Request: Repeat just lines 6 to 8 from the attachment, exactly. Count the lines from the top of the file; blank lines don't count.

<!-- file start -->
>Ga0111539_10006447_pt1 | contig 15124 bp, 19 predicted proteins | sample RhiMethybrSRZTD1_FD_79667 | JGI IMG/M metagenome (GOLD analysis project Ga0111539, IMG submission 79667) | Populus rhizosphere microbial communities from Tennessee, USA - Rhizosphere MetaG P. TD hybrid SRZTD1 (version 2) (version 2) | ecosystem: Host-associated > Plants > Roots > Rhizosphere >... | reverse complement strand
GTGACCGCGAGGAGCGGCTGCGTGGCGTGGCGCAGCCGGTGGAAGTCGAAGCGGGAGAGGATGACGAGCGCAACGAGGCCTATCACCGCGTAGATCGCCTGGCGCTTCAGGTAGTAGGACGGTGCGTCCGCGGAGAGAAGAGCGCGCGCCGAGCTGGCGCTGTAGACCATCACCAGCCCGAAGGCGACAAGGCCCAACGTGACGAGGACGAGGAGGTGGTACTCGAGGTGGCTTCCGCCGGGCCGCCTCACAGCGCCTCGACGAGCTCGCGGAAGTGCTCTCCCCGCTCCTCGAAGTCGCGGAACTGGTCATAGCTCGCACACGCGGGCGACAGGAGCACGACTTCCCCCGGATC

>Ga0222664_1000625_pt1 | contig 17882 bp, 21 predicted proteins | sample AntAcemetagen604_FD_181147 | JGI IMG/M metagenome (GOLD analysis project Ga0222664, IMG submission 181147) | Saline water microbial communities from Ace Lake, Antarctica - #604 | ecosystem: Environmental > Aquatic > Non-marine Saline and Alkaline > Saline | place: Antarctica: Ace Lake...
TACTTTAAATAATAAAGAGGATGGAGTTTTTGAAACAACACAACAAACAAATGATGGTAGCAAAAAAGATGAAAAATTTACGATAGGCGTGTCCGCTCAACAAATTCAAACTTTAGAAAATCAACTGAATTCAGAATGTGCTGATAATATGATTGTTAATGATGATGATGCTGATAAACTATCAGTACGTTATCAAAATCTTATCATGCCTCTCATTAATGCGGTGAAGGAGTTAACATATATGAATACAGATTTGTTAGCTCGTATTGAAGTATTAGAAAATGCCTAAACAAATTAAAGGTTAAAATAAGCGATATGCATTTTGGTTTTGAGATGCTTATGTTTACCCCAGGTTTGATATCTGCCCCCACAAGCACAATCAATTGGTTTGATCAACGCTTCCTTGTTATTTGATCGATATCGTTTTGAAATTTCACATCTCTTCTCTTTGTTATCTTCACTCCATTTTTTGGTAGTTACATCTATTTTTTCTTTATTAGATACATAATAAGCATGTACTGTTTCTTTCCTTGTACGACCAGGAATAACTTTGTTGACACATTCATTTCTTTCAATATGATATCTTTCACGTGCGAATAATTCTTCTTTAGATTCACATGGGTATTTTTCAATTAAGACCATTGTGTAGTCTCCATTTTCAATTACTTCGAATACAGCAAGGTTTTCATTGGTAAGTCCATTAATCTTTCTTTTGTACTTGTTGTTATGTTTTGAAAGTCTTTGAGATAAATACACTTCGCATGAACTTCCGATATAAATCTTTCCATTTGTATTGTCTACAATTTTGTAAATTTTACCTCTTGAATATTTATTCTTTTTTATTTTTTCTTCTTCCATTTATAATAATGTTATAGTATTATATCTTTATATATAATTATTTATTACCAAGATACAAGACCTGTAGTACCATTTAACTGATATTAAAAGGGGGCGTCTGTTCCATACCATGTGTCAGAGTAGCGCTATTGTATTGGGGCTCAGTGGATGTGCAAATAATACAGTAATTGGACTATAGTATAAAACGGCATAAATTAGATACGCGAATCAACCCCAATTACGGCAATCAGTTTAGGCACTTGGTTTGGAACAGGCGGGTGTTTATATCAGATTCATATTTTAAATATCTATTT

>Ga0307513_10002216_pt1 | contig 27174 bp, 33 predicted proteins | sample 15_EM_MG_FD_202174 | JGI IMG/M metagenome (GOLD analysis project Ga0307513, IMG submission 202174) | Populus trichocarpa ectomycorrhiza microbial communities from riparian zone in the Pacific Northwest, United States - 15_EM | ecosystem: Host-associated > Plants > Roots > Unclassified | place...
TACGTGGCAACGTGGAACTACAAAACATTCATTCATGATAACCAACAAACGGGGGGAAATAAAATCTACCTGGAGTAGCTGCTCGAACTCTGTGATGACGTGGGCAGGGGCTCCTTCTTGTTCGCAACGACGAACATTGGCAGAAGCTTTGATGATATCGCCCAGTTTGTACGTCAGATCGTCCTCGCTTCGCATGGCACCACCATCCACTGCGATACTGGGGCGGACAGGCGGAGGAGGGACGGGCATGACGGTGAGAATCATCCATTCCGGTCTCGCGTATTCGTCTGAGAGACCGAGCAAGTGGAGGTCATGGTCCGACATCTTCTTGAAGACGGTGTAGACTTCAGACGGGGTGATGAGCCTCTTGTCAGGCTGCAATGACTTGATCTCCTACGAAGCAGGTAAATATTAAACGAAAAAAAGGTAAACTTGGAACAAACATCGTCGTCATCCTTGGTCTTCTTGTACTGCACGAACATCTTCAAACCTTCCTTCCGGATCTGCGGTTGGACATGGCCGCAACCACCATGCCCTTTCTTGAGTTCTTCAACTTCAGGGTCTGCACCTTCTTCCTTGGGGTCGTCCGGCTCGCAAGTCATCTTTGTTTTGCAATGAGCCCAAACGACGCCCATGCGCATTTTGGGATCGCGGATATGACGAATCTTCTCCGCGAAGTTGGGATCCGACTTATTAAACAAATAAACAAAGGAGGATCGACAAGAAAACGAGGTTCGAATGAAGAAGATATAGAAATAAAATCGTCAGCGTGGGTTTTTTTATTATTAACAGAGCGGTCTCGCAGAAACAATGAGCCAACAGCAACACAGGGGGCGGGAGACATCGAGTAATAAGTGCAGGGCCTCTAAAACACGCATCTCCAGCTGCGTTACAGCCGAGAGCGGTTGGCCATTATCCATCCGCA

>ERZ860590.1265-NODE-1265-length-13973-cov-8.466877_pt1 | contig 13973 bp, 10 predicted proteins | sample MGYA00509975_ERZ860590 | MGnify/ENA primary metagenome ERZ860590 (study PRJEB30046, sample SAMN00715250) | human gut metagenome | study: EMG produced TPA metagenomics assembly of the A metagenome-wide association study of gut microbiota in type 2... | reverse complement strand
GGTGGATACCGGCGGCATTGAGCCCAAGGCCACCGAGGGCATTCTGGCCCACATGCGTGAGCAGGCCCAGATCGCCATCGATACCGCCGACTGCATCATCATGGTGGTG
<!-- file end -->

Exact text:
TACGTGGCAACGTGGAACTACAAAACATTCATTCATGATAACCAACAAACGGGGGGAAATAAAATCTACCTGGAGTAGCTGCTCGAACTCTGTGATGACGTGGGCAGGGGCTCCTTCTTGTTCGCAACGACGAACATTGGCAGAAGCTTTGATGATATCGCCCAGTTTGTACGTCAGATCGTCCTCGCTTCGCATGGCACCACCATCCACTGCGATACTGGGGCGGACAGGCGGAGGAGGGACGGGCATGACGGTGAGAATCATCCATTCCGGTCTCGCGTATTCGTCTGAGAGACCGAGCAAGTGGAGGTCATGGTCCGACATCTTCTTGAAGACGGTGTAGACTTCAGACGGGGTGATGAGCCTCTTGTCAGGCTGCAATGACTTGATCTCCTACGAAGCAGGTAAATATTAAACGAAAAAAAGGTAAACTTGGAACAAACATCGTCGTCATCCTTGGTCTTCTTGTACTGCACGAACATCTTCAAACCTTCCTTCCGGATCTGCGGTTGGACATGGCCGCAACCACCATGCCCTTTCTTGAGTTCTTCAACTTCAGGGTCTGCACCTTCTTCCTTGGGGTCGTCCGGCTCGCAAGTCATCTTTGTTTTGCAATGAGCCCAAACGACGCCCATGCGCATTTTGGGATCGCGGATATGACGAATCTTCTCCGCGAAGTTGGGATCCGACTTATTAAACAAATAAACAAAGGAGGATCGACAAGAAAACGAGGTTCGAATGAAGAAGATATAGAAATAAAATCGTCAGCGTGGGTTTTTTTATTATTAACAGAGCGGTCTCGCAGAAACAATGAGCCAACAGCAACACAGGGGGCGGGAGACATCGAGTAATAAGTGCAGGGCCTCTAAAACACGCATCTCCAGCTGCGTTACAGCCGAGAGCGGTTGGCCATTATCCATCCGCA

>ERZ860590.1265-NODE-1265-length-13973-cov-8.466877_pt1 | contig 13973 bp, 10 predicted proteins | sample MGYA00509975_ERZ860590 | MGnify/ENA primary metagenome ERZ860590 (study PRJEB30046, sample SAMN00715250) | human gut metagenome | study: EMG produced TPA metagenomics assembly of the A metagenome-wide association study of gut microbiota in type 2... | reverse complement strand
GGTGGATACCGGCGGCATTGAGCCCAAGGCCACCGAGGGCATTCTGGCCCACATGCGTGAGCAGGCCCAGATCGCCATCGATACCGCCGACTGCATCATCATGGTGGTG